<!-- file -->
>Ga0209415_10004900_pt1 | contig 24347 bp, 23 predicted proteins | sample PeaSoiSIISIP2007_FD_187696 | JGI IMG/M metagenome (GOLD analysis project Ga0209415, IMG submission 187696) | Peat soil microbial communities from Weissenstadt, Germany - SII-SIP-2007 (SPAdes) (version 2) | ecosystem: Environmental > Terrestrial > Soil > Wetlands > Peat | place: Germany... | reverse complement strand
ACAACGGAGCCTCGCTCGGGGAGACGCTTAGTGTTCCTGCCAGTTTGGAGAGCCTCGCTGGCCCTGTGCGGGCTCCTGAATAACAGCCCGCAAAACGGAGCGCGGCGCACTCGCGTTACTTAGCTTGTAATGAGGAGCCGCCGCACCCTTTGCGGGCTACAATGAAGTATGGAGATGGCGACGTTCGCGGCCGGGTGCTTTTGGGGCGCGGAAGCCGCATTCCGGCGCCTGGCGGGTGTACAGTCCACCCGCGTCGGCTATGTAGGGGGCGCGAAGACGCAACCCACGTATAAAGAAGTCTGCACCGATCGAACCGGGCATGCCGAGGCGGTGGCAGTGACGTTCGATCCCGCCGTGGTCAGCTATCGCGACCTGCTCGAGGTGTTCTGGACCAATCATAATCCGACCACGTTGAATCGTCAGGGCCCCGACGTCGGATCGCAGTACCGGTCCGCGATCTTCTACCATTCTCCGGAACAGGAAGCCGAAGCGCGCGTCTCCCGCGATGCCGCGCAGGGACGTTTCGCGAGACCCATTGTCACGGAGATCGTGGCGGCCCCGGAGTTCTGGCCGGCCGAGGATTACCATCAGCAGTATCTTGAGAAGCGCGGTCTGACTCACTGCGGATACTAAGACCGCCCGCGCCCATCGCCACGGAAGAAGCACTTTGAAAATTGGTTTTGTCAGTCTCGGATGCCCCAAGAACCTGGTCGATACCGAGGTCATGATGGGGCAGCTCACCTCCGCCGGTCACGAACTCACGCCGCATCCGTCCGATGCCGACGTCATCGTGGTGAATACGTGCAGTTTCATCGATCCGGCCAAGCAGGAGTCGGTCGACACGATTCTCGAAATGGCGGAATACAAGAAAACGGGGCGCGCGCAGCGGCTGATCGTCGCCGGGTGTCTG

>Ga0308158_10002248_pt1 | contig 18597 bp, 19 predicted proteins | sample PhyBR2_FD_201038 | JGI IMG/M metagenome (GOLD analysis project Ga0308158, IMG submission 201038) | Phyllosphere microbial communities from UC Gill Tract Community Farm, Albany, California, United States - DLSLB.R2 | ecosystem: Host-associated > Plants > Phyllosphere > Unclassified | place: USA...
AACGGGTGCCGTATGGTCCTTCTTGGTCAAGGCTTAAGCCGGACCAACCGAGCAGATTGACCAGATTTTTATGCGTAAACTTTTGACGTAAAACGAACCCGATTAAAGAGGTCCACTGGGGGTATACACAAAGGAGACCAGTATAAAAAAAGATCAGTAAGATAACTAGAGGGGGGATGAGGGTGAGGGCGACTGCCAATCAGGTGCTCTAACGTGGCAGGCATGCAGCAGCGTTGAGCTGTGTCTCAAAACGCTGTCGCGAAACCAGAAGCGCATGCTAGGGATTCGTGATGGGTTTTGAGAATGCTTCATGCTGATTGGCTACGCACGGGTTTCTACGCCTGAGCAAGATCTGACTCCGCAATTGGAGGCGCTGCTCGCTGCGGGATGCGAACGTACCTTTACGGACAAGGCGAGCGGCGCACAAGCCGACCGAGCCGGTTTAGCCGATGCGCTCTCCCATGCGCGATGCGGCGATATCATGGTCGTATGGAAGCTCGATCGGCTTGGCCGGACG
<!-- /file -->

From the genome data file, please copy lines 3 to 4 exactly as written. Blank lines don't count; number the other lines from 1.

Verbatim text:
>Ga0308158_10002248_pt1 | contig 18597 bp, 19 predicted proteins | sample PhyBR2_FD_201038 | JGI IMG/M metagenome (GOLD analysis project Ga0308158, IMG submission 201038) | Phyllosphere microbial communities from UC Gill Tract Community Farm, Albany, California, United States - DLSLB.R2 | ecosystem: Host-associated > Plants > Phyllosphere > Unclassified | place: USA...
AACGGGTGCCGTATGGTCCTTCTTGGTCAAGGCTTAAGCCGGACCAACCGAGCAGATTGACCAGATTTTTATGCGTAAACTTTTGACGTAAAACGAACCCGATTAAAGAGGTCCACTGGGGGTATACACAAAGGAGACCAGTATAAAAAAAGATCAGTAAGATAACTAGAGGGGGGATGAGGGTGAGGGCGACTGCCAATCAGGTGCTCTAACGTGGCAGGCATGCAGCAGCGTTGAGCTGTGTCTCAAAACGCTGTCGCGAAACCAGAAGCGCATGCTAGGGATTCGTGATGGGTTTTGAGAATGCTTCATGCTGATTGGCTACGCACGGGTTTCTACGCCTGAGCAAGATCTGACTCCGCAATTGGAGGCGCTGCTCGCTGCGGGATGCGAACGTACCTTTACGGACAAGGCGAGCGGCGCACAAGCCGACCGAGCCGGTTTAGCCGATGCGCTCTCCCATGCGCGATGCGGCGATATCATGGTCGTATGGAAGCTCGATCGGCTTGGCCGGACG